Some fans are a bit disconcerted by the release strategy and format of Summer Glau's new show Sequestered
. Indeed, the Sony-ownned streaming service Crackle has decided to release the 12 episodes of their new legal drama in two batches, the first 6 episodes are available from August 5, and the last six will be available October 14. More, each episode last only 22 minutes, whereas one would have tought they would be 45 minutes.
Crackle is trying something new with the short format and two-parts release of Sequestered, which seems logical since their streaming service is less known than other well-established streaming platforms. When you're a challenger, you need to propose something that is innovative if you want to grow in terms of customer awareness; and again I'm not talking about the content itself but about the choice of format that Crackle made.
Streaming services usually offer an entire series all at once and the viewers then decide at which pace they want to watch the episodes. The benefit of this approach is that it creates a huge amount of social buzz in a short time, as many hardcore fans binge watch an entire series in just a day or two. However, unlike a broadcast network television series that airs an episode a week, the buzz tends to die down relatively quickly as the show’s most vocal fans complete their watching experience.
Crackle's approach is to smooth out the burst effect and build a longer momentum by releasing the 12 episodes series in two parts.
The two-months gap is designed to get audiences hooked on the show, create an expectation, let the fans speculate about the story and have them convince more people to come back on October 14, when the second part of the series will be available.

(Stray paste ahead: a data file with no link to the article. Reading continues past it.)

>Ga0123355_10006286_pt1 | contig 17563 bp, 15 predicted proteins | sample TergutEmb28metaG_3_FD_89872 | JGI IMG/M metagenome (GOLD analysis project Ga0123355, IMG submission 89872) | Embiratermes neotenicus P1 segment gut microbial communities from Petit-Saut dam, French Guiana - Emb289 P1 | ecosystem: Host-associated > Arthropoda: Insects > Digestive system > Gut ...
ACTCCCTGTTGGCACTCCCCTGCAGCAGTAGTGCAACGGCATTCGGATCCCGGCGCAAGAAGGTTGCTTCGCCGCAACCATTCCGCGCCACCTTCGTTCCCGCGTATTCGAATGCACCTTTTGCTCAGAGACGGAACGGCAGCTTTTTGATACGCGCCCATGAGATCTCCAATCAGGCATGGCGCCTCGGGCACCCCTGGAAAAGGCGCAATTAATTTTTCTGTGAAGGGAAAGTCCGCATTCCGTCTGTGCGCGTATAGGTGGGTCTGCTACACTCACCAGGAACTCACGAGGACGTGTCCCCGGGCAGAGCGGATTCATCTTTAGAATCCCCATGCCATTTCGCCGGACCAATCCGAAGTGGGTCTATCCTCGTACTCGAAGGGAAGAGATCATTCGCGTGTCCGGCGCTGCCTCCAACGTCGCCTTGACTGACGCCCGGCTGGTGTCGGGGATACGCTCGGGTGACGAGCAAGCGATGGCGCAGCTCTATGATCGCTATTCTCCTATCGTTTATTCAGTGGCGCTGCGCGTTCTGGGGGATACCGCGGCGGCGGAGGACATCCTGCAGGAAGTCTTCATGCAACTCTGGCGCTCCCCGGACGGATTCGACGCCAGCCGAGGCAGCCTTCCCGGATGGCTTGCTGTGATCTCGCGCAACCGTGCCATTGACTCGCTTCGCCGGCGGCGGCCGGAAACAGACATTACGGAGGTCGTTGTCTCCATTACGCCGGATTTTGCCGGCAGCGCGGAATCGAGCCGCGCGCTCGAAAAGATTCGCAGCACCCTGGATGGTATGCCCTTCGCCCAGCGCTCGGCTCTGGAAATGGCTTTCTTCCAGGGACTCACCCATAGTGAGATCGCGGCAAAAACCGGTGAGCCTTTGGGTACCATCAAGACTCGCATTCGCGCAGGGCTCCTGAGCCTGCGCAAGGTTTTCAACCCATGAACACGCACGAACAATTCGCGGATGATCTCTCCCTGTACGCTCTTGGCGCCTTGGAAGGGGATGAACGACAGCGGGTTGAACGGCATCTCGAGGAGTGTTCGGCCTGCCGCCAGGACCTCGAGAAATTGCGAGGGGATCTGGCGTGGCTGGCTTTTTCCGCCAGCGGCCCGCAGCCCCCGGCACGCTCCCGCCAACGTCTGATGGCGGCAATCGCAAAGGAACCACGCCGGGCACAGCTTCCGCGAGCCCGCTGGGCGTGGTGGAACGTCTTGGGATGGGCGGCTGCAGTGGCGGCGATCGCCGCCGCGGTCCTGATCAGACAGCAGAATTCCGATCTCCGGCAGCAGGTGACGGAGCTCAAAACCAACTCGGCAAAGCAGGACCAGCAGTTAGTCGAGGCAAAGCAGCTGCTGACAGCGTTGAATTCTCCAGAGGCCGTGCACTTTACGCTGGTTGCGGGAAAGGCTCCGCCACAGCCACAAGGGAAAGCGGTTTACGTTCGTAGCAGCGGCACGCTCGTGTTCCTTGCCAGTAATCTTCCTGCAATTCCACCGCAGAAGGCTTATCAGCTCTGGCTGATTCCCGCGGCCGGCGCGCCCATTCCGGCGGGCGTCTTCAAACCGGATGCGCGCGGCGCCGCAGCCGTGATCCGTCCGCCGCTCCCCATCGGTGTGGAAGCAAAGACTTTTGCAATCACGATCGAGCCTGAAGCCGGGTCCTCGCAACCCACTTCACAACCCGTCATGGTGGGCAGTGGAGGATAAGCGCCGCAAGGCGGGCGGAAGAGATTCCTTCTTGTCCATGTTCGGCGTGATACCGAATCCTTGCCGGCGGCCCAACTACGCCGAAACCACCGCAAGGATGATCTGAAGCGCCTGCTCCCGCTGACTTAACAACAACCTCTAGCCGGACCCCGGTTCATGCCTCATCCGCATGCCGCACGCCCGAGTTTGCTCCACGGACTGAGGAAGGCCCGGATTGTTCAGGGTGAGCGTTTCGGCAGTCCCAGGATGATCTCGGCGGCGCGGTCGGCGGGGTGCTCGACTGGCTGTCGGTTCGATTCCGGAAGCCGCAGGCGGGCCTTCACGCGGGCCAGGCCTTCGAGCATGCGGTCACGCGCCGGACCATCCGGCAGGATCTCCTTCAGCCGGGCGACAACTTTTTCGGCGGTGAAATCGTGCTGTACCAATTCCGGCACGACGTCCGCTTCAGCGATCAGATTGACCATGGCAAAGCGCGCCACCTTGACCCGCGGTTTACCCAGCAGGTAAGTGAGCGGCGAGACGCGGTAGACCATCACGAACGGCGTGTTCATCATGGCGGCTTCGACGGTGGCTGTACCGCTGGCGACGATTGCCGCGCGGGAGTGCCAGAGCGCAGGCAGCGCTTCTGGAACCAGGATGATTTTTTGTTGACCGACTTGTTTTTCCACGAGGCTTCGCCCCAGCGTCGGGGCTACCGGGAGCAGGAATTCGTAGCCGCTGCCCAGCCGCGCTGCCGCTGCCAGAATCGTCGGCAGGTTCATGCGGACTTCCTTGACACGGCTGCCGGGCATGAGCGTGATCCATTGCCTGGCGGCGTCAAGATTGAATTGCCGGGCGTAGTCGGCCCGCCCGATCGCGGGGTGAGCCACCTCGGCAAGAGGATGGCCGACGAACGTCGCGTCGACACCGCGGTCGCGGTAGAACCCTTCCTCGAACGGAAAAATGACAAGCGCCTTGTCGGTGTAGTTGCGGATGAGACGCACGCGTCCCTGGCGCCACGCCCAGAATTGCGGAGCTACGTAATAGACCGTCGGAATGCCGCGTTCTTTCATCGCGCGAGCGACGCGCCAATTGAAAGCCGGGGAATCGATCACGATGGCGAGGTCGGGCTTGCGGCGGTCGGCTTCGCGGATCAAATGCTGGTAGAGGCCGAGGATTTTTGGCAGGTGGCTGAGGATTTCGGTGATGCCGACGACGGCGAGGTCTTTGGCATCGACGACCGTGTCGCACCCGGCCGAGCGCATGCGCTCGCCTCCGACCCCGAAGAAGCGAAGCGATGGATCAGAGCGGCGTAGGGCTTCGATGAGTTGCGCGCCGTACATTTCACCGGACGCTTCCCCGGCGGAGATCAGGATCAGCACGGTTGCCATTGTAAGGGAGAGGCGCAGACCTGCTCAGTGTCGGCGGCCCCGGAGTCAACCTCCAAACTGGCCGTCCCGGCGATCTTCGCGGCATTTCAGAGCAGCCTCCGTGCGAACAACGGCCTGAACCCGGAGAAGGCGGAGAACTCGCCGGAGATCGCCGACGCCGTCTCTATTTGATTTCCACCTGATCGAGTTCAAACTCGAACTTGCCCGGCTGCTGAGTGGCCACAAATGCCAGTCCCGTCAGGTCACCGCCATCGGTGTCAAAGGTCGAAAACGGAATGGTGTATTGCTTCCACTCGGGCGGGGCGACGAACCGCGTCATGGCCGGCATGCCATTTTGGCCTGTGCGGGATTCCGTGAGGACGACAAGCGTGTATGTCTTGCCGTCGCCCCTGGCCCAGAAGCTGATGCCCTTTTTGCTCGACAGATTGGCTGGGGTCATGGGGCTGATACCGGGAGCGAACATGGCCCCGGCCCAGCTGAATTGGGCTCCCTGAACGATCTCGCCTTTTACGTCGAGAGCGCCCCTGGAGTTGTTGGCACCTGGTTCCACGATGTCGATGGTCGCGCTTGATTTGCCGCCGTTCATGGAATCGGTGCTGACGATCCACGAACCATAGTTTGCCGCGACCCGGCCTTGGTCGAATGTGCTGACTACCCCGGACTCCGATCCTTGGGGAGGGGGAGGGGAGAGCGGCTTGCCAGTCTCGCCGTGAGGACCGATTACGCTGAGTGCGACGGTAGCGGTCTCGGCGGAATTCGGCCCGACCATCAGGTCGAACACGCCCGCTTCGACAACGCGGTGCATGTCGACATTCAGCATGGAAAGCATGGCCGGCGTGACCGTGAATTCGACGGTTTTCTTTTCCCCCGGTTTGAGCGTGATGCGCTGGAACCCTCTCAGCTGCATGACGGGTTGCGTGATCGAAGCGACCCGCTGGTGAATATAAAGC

The best part is that newcomers can have a quick marathon to catch up with the first batch of episodes, since the first six episodes are only 22 minutes long. Audiences usually complain that breaks kill the momentum for broadcast network TV series, but it doesn't apply in the case of Sequestered since you can have a quick marathon just before the last six episodes are available on October 14.
Don't forget that Sequestered is a Summer series, the viewers are not expected to get involved in complex characters and plots. The series is one case stretched out over a full season, there are no such thing as a standalone episode; the vast majority of the early viewers will probably come back in October to watch the denouement of the series. The fact that each episode is only 22 minutes long, instead of 40-45 minutes for a traditional TV drama, means that there is no downtime; the story evolves at a fast pace, with an emphasis on plot twists rather than character development and each episode ends with a cliffhanger.
Presumably money is a key factor for this decision, half the usual runtime - about 42 minutes - equals roughly half the production cost. Sequestered could have been just six full length episodes but audience perception is a factor here. People ae more likely to accept twelve episodes as a complete season of a cable show, even if they are half length.
Time will tell if this refreshing, innovative watching experience will be successful; judging from the way critics and audiences alike are raving about it, I have the feeling Sequestered might be a game changer.
If you want Summer's show to be successful, watching it for free on Crackle website and on many devices, including iPhone, iPad, Android, Kindle Fire and smart TVs. is the way.
You can also spread the word on various social networks and in the fan sites. The more people are talking about the show (that's called "social impact"), the better.
Don't hesitate to give your impressions on the show in the various threads dedicated to the show in the forum. Similarly, don't hesitate to engage me on Twitter (@chrisdvanne) or if you're too lazy (or shy), re-tweeting my tweets would be a good way to show your support to the show.
In the following weeks, Crackle has a few promotional events coming up. It is with great pleasure that we will support them and hopefully so will you.
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